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Responsible Consumption and Production for Climate Action: Towards Effective Waste and Resource Management amid COVID-19 Pandemic

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Dr Shyamala Mani

The twelfth Sustainable Development Goal (SDG) goal which says Ensure Responsible Consumption and Production patterns, recognizes that consumption and production despite being drivers of the economy have destructive impacts on natural resources. It further goes on to say that Sustainable consumption and production is about doing more and better with less. It is also about decoupling economic growth from environmental degradation, increasing resource efficiency and promoting sustainable lifestyles.

According to UN Environment Programme, sustainable consumption and production refers to “the use of services and related products, which respond to basic needs and bring a better quality of life while minimizing the use of natural resources and toxic materials as well as the emissions of waste and pollutants over the life cycle of the service or product so as not to jeopardize the needs of future generations” (UN Environment Programme).

Some of the facts put out by the above UN report states that each year, an estimated one third of all food produced, equivalent to 1.3 billion tonnes worth around $1 trillion, ends up rotting in the bins of consumers and retailers, or spoiling due to poor transportation and harvesting practices.

Furthermore it estimates that if people worldwide switched to energy efficient light bulbs the world would save US$120 billion annually. At the current pace of consumption and production, with the global population reaching 9.6 billion by 2050, the equivalent of almost three planets could be required to provide the natural resources needed to sustain current lifestyles.

Build Back Better:

Although the COVID 19 pandemic has adversely affected all countries of the world, it is also considered an opportunity to ‘build back better’ for doing more and better with less. “Sustainable consumption and production can also contribute substantially to poverty alleviation and the transition towards low-carbon and green economies.”

The outbreak of epidemics like COVID-19 reveal the fundamental tenets of the trade-off we consistently face: humans have unlimited needs, but the planet has limited capacity to satisfy them says Pushpam Kumar, Chief Economist of UN Environment Programme. In India we have opportunities for building back better in several sectors like water, energy, food security, waste management, health and habitation and these are all connected with each other.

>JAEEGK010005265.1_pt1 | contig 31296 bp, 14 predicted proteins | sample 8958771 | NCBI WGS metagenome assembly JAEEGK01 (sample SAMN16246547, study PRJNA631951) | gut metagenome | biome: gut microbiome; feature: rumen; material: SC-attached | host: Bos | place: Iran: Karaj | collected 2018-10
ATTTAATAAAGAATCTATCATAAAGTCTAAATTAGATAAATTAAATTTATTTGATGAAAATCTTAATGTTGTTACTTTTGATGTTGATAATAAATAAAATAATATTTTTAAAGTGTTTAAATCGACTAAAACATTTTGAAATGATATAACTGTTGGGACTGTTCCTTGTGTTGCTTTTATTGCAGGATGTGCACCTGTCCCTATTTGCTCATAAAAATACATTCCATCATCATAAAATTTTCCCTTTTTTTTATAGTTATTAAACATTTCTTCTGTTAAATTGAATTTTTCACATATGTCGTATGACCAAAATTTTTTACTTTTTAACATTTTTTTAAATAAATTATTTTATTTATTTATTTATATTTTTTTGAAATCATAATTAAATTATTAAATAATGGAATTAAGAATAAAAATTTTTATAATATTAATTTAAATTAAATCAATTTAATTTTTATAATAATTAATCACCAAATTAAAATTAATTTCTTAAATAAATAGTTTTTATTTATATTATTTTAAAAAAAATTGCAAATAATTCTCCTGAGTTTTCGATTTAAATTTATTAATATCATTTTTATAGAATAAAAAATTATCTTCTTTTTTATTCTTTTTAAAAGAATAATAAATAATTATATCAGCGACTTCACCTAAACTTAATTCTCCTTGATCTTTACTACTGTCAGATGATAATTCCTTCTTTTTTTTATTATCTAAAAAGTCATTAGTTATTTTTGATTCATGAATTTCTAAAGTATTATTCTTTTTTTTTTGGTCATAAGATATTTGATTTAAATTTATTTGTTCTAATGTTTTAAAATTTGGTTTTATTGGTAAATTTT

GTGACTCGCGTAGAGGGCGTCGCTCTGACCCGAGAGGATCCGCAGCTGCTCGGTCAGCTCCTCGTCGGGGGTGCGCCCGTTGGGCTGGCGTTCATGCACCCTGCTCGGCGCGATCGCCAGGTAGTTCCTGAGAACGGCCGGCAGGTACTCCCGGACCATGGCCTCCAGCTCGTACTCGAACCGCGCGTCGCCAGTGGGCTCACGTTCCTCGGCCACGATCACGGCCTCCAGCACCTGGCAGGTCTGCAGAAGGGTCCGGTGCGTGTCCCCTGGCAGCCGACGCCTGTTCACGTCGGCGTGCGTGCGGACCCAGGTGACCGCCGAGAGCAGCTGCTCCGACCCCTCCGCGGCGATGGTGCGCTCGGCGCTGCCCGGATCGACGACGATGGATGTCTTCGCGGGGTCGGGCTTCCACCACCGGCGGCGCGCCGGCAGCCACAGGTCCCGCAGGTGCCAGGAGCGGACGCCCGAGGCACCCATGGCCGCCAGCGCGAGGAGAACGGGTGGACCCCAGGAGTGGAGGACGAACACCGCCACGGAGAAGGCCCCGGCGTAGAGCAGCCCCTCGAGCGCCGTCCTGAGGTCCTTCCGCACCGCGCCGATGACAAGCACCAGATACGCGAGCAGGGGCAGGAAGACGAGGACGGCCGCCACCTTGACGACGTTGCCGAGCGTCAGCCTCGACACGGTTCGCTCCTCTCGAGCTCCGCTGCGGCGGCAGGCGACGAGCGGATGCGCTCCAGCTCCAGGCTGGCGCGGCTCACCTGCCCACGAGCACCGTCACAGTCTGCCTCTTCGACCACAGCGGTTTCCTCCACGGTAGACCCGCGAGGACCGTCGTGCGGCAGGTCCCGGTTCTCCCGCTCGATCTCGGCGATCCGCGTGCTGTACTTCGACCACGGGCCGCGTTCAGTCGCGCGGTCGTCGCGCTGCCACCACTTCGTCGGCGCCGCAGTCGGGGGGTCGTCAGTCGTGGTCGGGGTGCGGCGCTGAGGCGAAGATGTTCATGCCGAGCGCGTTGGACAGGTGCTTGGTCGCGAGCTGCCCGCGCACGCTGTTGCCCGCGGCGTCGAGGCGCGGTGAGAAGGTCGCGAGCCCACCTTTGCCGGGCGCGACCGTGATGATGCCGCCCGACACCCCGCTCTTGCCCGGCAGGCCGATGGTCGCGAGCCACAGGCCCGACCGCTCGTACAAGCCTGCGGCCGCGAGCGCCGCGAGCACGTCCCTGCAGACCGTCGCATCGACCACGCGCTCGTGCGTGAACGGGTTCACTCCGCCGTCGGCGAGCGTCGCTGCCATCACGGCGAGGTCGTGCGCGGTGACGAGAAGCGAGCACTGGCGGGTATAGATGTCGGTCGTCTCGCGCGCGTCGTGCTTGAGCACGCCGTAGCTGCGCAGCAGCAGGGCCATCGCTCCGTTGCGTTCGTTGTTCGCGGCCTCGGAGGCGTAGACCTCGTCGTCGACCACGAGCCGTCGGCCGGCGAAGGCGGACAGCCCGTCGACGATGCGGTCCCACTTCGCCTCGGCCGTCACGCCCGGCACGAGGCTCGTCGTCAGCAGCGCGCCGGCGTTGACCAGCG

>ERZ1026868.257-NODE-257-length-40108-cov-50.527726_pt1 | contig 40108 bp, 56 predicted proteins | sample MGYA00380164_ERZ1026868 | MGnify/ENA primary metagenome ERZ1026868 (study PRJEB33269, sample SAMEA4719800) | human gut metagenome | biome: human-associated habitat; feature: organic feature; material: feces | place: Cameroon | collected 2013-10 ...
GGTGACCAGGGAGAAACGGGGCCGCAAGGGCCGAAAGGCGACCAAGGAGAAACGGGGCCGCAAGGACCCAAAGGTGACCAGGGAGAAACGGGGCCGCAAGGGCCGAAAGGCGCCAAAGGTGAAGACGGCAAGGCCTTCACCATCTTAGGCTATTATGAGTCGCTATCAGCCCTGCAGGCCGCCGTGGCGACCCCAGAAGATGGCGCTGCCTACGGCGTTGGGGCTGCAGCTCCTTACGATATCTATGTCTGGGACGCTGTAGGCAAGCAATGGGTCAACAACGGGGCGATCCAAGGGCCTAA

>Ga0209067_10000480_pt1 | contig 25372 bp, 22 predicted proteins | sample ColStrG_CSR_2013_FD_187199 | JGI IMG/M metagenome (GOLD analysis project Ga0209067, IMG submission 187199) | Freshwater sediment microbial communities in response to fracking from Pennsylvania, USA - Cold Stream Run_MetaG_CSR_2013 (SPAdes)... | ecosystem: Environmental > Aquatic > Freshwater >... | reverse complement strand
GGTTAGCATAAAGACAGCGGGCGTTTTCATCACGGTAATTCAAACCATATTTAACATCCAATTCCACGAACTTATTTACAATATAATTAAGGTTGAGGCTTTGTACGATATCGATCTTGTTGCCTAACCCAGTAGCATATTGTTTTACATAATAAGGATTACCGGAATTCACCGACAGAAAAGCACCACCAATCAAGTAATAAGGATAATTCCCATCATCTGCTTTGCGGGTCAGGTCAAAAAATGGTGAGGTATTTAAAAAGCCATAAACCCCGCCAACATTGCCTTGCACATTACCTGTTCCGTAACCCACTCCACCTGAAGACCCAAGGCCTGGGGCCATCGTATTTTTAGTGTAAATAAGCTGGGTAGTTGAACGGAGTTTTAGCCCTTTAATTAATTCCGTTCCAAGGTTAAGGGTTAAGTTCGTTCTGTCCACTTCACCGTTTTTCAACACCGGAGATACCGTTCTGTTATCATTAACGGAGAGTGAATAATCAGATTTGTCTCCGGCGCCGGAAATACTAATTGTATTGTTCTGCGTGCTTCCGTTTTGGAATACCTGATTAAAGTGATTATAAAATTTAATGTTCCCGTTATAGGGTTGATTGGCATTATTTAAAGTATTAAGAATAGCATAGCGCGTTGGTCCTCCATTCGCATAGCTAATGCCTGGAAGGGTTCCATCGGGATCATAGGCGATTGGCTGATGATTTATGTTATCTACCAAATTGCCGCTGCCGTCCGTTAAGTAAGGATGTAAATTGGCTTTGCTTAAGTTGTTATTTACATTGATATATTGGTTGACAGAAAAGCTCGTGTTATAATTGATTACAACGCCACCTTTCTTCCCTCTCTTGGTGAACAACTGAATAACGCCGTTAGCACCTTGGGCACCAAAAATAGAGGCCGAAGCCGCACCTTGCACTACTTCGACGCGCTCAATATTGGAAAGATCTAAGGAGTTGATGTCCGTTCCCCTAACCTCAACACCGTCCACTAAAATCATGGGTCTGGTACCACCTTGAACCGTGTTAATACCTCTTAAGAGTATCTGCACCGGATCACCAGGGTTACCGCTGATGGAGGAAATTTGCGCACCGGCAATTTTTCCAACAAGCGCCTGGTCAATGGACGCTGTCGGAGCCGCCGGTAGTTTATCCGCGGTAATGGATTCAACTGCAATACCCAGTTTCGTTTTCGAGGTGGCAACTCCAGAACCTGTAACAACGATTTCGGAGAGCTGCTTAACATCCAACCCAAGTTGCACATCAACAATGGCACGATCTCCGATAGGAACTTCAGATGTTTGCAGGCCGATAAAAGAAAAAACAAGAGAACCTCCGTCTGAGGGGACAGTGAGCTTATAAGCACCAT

It is well known that humanity has to rely on 0.5 percent of the freshwater for all its needs. It has now come to light that 2.1 billion people or 29 per cent of the global population did not use a safely managed drinking water service in 2015, whereas 844 million people still lack even a basic drinking water service.

Although India is not a water deficient country, non-availability and non-accessibility of cleaning drinking water is because both surface and ground water are getting increasingly polluted due to

inadequate and improper waste water management. According to the World Bank, India consumes 600 billion cubic metres of water annually, 245 billion cubic metres of this is drawn from aquifers making India one of the most aquifer dependent nations in the world.

More than 90% of the ground water gets used in irrigation of especially water intensive crops like paddy and sugarcane in states like Punjab, Haryana, UP and Maharashtra. These and other states are experiencing alarming rates on ground water depletion without plans for recharge.   

Energy availability and access:

While households consume 29 per cent of global energy and consequently contribute to 21 per cent of resultant CO2 emissions, the good news is that between 2010 and 2017, the percentage of the population relying on clean cooking solutions grew by an annual average of 0.5 percentage points and the global population without access to electricity fell from 1.2 billion in 2010 to 840 million in 2017.

India won’t need any new power plants for the next three years as it is flush with generation capacity, according to a government assessment. As per the Ministry of Power, India has power plants with capacity to generate 300 GW. These are operating at 64% capacity because of inability of state distribution utilities to purchase electricity and sluggish economic growth.

Energy from Renewable sources:

Meanwhile, there are plans to build renewable energy capacity of 175 GW by 2022. The energy deficiency is a low 2.1%, but experts feel latent demand from remote areas is not being accounted for. Ten states have joined the government’s Ujwal Discom Assurance Yojna and the Centre plans to electrify 18,000 villages by May 2018 to increase access to electrification, which is the bigger issue.